1. I developed similar anxiety attacks when I hit 51 or so – like you, I didn’t make a link with peri-menopause, but then the flushes and night-sweats started too. I had a really sympathetic doctor, because I didn’t want HRT. She put me on the lowest possible dose (10mg) of Citalopram, which is a mild anti-depressant with a handy side effect of stopping menopausal flushes. I’ve been taking it for c. 3 months now, and it stopped the flushes immediately (very handy for work). I would say it’s reduced the severe anxiety episodes too, though I also decided to quit my job at the same time, which may of course have something to do with it! I’m not saying it’s the right course of medication for everyone, but thought it at least worth sharing that it’s really worked for me. Hope things even out for you one way or the other, I talked about it very openly to my (female) boss and found that helpful to be able to tell her honestly what was going on for me.

  4. I think one of the most difficult aspects is disentangling the menopause from everything else. I am 51, have suffered depression for years and anxiety recently. I am several degrees warmer than I have been in the past, but still with poor circulation in my fingers so I suffer in the cold. I have brain fog, but is that the depression, the pills I take for it, or the menopause? I started a job in a fairly stressful, new to me field a year ago and just could not understand what I needed to. Was that a natural limitation? my pills? the menopause? the depression/anxiety? My periods have slowed to one or three a year over the last three years. Who can tell, eh?

  5. I never took HRT to deal with menopausal symptoms although my GP tried to encourage me to do so. Because my sister had had breast cancer and recovered I didn’t want to increase my risks. I saw a nurse to advise on alternatives and talked another GP into prescribing a cream to be rubbed into thighs. In the end I didn’t use any medication but bought books on how to manage menopause via plant based oestrogens etc. I put up with symptoms without saying much tamping my brow and fanning myself. I took to wearing layers of natural fabrics which could be stripped off. At night I would wake up and strip bedding and nightclothes off and dry my damp chest and hair. But it did pass fortunately and I didn’t gain weight. I had a harder time with peri menopause with weight gain and no one to turn to until a friend lent me some helpful books. In turn with younger friends when they described what they were going through I lent them my books so they could work out how to cope. A much better state of affairs when the subject of Menopause is being discussed and there are programs on television. But it’s tricky at a time when many women are trying to look younger to keep their jobs.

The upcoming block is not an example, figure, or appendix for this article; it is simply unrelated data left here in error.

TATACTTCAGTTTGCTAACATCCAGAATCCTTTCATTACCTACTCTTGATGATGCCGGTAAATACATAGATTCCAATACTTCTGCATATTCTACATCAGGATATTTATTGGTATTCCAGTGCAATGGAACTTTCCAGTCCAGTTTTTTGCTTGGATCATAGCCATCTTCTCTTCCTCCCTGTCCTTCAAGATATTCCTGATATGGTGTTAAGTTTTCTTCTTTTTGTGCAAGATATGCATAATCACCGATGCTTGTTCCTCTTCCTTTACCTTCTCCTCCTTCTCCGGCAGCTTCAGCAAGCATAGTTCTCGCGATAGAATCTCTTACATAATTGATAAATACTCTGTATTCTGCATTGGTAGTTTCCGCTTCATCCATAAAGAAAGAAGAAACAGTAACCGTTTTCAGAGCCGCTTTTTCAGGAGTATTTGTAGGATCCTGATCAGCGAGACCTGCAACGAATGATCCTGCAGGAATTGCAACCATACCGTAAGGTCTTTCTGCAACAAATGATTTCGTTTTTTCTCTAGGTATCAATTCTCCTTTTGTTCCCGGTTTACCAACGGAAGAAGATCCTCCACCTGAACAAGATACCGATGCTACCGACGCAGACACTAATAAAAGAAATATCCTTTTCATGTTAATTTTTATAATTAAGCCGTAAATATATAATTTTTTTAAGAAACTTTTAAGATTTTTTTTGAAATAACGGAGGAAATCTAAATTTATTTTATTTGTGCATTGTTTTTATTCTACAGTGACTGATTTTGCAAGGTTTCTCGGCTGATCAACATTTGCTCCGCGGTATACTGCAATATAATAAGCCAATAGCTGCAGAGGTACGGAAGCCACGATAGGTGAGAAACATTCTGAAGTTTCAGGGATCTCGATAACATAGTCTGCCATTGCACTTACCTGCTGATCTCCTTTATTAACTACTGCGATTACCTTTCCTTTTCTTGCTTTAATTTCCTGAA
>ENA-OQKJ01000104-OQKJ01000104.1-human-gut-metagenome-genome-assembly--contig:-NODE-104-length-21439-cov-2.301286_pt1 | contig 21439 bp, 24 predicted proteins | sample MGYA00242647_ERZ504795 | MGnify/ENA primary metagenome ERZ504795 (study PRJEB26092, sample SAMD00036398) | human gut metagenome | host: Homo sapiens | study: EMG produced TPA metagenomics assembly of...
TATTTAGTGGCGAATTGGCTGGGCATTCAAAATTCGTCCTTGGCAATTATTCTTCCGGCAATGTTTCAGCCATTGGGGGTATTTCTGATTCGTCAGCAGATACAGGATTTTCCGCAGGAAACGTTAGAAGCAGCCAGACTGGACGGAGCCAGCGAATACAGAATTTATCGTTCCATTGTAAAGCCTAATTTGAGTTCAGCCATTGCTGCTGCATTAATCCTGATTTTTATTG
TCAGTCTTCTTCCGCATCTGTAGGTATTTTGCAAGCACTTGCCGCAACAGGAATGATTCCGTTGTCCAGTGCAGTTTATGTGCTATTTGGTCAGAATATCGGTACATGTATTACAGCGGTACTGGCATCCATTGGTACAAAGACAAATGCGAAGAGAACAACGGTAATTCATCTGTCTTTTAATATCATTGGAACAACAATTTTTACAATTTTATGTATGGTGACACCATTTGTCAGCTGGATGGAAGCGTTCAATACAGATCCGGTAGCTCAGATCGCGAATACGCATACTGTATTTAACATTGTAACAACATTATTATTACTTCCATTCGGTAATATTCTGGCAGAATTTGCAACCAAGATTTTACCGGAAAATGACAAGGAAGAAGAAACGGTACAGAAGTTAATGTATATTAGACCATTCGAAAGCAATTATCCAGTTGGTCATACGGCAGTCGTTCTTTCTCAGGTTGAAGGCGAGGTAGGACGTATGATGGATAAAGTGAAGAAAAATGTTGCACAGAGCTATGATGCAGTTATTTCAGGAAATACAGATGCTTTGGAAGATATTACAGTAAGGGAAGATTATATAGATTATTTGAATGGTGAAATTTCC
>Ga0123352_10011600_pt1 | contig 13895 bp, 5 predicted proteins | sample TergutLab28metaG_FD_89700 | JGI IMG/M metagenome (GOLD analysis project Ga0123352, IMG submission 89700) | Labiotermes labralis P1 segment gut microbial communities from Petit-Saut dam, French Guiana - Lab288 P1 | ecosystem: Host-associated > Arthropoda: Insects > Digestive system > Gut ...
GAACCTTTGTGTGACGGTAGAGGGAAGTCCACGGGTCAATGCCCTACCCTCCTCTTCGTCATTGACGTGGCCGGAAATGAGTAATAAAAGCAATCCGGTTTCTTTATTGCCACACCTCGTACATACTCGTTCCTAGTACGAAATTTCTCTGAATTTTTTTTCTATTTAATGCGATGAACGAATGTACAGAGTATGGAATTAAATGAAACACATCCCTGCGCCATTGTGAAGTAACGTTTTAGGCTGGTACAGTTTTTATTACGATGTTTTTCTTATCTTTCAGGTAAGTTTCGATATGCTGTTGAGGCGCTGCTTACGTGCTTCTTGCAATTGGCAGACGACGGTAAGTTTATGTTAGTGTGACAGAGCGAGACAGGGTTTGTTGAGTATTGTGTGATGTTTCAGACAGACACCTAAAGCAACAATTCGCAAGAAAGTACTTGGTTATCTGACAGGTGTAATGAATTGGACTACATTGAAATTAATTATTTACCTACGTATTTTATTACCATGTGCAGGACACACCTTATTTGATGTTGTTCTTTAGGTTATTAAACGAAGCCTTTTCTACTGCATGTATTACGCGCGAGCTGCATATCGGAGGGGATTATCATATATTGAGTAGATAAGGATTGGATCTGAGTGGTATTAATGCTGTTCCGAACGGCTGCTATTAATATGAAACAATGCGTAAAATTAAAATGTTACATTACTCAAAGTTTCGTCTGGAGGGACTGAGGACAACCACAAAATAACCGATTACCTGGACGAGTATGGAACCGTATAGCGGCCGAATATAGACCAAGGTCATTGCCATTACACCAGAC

6. my experience of menopause has been somewhat a rollercoaster, but I am unable to take hrt because of family cancer history. I talk amongst my friends who are experiencing menopause and for the most part our experiences seem similar. as for the workplace I would be one of the more senior women, when I tried to broach menopause with the younger women a couple of months ago I was told “I don’t want to know”. I explained that I wished someone like my mother (but she never did) had discussed menopause with me so that when it happened I didn’t feel like I had been thrown off the bus of my otherwise normal life. Its true women prepare younger women for periods and childbirth or at least that is my experience so why not menopause is it because it is to do with AGEING? are we that adverse to AGEING that we cannot allow ourselves to discuss menopause. I watch at meetings women fan themselves, shifting in their seats, taking off, then putting back on a cardigan, a scarf enough of youth at all costs.